Soft and delicious, you will enjoy these jowar flour (sorghum flour) rotis with any main dish. In this jowar roti recipe, I’ve added boiled potato and seasonal methi (fenugreek) leaves for extra softness, taste and nutrition.
During fasting days both wheat and rice are not allowed. Since roti (round flat Indian bread) is quintessential to an Indian meal, lots of other gluten free flours like jowar (sorghum) are used. I believe fasting in every culture is a way to detox the body and mind and that’s why foods such as wheat, rice, meat, alcohol, and many spices are “not allowed” to give the body a chance to cleanse itself.
With gluten sensitivity on the rise, millet flours are increasingly being brought back and traditional recipes like that of jowar roti (Sorghum), Bajra roti (Pearl Millet), ragi chappati (finger millet), amaranth paratha etc are coming back.
Since last one year we have been pleasantly experimenting a lot with different types of millets and I love when I finally perfect a millet recipe, like this jowar roti. Since jowar flour has no gluten, my rotis would break either while rolling or while transferring to the hot pan. Then I slightly modified the original recipe to add a little boiled potato in the flour. Addition of potato helps provide some binding to the gluten free flour and also makes the rotis soft. If you don’t want to use potato, you can also add boiled sweet potato or boiled colocassia (arbi).
Since methi leaves are currently in season, I also added some finely chopped fresh methi while kneading the dough. You can add any seasonal green vegetable of your choice.
I hope you like this recipe. Please do leave a rating below and/or a comment at the end. It will really encourage me to keep exploring and bringing traditional recipes back.
Jowar Roti / Sorghum flour bread
Ingredients (1cup = 240ml; 1tbsp = 15ml; 1tsp = 5ml)
- 2 cups Jowar flour / Sorghum flour
- ½ cup potato , boiled and grated
- ½ cup fresh fenugreek leaves
- ½ tbsp ginger grated
- 1 tsp sea salt
- Boil one medium sized potato. Once it is cool enough, peel and grate. I always prefer grating potato when adding it to dough flour as it ensures there are no big pieces. You can also mash them nicely with your fingers or fork.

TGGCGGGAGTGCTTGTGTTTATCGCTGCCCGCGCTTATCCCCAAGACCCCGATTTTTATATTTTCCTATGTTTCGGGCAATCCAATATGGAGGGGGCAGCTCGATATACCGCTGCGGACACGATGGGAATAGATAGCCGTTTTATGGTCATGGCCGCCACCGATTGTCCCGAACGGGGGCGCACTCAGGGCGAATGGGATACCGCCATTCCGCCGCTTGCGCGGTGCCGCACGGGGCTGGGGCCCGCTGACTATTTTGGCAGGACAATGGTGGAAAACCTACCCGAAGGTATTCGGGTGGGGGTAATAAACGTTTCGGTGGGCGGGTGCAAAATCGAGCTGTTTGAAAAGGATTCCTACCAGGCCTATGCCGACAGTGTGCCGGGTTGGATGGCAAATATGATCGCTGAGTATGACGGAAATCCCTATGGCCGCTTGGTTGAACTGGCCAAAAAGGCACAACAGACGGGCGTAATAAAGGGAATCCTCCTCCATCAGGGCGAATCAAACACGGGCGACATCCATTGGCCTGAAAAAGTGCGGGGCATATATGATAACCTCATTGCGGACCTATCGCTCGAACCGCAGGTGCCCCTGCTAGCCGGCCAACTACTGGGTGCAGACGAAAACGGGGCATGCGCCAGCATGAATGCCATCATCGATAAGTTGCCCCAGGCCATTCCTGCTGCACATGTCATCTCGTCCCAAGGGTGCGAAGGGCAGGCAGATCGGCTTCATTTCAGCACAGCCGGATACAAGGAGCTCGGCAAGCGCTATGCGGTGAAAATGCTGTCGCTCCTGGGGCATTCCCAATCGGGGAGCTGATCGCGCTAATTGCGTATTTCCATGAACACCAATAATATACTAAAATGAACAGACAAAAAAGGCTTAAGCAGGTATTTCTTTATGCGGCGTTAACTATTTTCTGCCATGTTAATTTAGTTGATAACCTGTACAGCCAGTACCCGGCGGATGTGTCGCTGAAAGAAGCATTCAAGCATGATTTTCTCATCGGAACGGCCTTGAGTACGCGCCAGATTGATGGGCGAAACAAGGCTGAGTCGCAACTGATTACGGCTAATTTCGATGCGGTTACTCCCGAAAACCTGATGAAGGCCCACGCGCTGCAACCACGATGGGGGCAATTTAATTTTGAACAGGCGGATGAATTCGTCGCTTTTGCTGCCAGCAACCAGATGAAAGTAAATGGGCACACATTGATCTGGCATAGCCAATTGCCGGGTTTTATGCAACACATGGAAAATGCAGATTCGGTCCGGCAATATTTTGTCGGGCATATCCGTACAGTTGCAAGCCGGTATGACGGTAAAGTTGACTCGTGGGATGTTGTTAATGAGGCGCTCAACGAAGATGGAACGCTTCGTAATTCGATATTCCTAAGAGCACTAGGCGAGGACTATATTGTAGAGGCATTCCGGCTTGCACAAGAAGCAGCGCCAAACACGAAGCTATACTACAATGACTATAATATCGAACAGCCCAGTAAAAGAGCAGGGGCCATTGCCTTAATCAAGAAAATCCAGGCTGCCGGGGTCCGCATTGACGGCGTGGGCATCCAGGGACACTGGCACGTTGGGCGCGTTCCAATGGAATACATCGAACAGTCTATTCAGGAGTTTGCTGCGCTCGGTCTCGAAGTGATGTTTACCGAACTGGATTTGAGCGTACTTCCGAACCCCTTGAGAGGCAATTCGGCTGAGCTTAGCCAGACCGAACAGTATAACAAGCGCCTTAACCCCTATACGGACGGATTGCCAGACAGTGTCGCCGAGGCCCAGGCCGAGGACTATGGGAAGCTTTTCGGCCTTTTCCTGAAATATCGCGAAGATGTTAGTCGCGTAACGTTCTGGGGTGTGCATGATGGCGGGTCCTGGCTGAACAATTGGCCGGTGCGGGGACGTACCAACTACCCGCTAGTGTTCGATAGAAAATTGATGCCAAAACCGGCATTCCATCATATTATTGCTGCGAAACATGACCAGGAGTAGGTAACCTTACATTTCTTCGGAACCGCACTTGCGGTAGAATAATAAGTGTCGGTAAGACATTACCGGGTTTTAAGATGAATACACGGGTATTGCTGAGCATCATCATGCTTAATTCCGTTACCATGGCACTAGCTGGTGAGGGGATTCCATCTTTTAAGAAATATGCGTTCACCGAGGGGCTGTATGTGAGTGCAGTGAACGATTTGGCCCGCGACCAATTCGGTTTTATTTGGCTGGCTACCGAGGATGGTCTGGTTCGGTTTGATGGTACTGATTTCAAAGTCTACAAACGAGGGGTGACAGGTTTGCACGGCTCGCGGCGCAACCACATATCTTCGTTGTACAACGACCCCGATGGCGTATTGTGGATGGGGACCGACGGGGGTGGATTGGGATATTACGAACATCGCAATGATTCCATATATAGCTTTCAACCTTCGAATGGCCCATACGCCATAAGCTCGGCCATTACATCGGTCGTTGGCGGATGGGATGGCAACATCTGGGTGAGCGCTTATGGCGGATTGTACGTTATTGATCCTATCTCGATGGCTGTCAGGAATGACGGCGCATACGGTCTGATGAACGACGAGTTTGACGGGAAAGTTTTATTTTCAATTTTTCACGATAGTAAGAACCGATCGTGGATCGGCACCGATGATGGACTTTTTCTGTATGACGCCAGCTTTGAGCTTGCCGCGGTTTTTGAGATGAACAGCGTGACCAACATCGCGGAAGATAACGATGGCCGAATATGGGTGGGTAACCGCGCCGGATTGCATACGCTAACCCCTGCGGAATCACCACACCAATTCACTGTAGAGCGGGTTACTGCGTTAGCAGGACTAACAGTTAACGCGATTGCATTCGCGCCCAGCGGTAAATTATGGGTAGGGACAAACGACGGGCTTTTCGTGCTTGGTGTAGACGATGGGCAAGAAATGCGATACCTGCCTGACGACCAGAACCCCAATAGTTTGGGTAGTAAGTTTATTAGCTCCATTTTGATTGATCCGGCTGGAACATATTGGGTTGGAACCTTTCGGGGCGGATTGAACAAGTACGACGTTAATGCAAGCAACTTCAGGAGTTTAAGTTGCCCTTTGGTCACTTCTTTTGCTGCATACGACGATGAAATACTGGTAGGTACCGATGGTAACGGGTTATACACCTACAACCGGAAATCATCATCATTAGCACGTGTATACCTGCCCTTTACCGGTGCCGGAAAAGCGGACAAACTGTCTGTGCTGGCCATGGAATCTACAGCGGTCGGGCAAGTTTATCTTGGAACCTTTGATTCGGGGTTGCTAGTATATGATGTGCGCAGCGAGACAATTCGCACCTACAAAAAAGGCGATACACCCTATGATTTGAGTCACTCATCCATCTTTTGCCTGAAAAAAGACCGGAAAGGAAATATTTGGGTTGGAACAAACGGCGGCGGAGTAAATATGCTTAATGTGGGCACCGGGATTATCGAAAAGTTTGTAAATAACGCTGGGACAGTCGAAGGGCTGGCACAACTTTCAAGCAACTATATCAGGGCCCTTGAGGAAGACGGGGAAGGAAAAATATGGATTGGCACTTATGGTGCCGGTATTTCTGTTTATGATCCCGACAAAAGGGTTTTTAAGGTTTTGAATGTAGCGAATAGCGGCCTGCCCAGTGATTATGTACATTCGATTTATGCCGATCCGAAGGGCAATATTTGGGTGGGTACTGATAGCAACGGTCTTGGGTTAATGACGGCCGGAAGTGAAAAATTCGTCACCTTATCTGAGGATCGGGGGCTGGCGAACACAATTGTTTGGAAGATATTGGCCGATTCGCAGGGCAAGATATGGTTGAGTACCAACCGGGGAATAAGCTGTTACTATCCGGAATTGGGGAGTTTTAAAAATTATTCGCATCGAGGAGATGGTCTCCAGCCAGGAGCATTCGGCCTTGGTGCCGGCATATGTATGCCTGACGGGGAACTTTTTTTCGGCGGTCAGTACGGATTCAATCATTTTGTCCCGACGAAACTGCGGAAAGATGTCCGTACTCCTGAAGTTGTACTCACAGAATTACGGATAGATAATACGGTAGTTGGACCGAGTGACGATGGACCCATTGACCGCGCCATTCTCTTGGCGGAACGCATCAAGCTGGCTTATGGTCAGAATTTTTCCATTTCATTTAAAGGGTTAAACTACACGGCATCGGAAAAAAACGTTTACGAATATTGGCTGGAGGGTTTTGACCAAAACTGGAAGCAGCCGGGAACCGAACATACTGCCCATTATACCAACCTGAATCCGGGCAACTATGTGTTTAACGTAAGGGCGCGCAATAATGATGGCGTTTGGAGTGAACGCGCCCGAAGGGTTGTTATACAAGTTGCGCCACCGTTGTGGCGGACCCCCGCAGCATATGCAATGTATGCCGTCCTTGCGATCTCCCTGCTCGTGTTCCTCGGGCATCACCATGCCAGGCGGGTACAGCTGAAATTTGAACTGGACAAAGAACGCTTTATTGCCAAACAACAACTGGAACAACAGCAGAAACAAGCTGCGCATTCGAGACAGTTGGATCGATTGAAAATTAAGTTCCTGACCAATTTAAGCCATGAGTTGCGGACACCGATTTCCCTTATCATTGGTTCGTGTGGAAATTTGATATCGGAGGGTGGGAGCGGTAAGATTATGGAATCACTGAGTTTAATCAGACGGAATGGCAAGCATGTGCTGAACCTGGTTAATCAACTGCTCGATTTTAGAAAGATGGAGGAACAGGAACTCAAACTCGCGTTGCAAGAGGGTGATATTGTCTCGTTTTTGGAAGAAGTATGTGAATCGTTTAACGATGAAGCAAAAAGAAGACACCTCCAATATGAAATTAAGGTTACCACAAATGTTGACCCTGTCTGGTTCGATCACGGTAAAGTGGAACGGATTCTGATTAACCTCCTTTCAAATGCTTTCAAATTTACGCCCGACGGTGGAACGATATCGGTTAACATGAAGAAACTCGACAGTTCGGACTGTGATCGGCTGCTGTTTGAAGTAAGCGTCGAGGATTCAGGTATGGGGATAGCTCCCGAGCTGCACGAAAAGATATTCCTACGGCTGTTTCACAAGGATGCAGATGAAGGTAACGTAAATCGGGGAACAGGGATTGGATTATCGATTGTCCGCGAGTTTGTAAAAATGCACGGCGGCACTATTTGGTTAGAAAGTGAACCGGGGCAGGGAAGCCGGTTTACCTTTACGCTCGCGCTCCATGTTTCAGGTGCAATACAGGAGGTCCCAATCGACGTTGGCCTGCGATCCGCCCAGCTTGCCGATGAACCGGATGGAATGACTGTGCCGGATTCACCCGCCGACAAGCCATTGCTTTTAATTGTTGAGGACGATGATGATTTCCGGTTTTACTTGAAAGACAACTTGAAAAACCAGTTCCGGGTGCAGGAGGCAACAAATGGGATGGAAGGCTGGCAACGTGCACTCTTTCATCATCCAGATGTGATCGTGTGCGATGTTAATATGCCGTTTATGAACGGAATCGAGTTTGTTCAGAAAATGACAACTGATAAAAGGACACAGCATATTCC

- Wash the fenugreek leaves under running water. Squeeze out all excess water and roughly chop the methi leaves.
- In a big mixing bowl, combine together jowar flour, grated potato, methi leaves, ginger and salt. Combine the mixture by rubbing together with your fingers until it is crumbly.
- Slowly add warm water, little by little, and knead into a soft dough. Divide the dough into 6-8 small balls.
- Put a flat pan or tawa on medium heat.
- Take one dough ball. Dust it with dry jowar flour and place between two clean plastic sheets. Lightly roll it to a flat bread. Since jowar or sorghum flour has no gluten, rolling the dough into flat roti is a bit difficult as the dough breaks easily. That's why I use plastic sheets to roll jowar roti or other millet rotis like Bajra roti.
- Carefully place the rolled jowar roti on the hot pan and return to rolling the next one.
- After a minute, flip the jowar roti. Press down with a cloth and cook until the under side has golden brown spots. Flip again and cook both sides till done.
- Repeat with other dough balls and serve hot with dal and sabzi. You can also smear the hot jowar rotis with some ghee.
Health Benefits of Jowar Roti
Jowar, known as Sorghum in English, is finding a revival in Indian cuisine as people shift away from refined flour. Jowar is a whole grain millet with many health benefits that lower the risk of obesity, heart diseases, blood pressure, diabetes, and digestion problems.
- Jowar flour is gluten-free.
- It is rich in fibre.
- It is a high protein grain. One cup of Jowar has 22g of proteins.
- Controls blood sugar: Jowar is a complex carbohydrate that is digested slowly and releases sugar in blood very gradually. This makes it a great wheat alternative for diabetic patients and also for weight loss.
- Jowar is full of vitamins, minerals and other micronutrients. It contains vitamin B, iron, magnesium, potassium and phosphorous and traces of zinc, copper and many other nutrients.
Whether you have gluten sensitivity or not, including naturally gluten-free grains like jowar (sorghum) in your diet will really boost your health. Jowar roti is an easy way of including Jowar in diet. You can start by adding just a little jowar flour to your regular roti flour. Jowar flour can also be added to rice batter made for idlis and dosas.
Connect with me
If you try this recipe, I would love to know how it went. Tag your photo with #weekendkitchen on instagram or connect with me on Facebook, Twitter, Google+, and/or Pinterest.
Would love to start a conversation, share recipes, cooking experiences and food stories from India and around the world.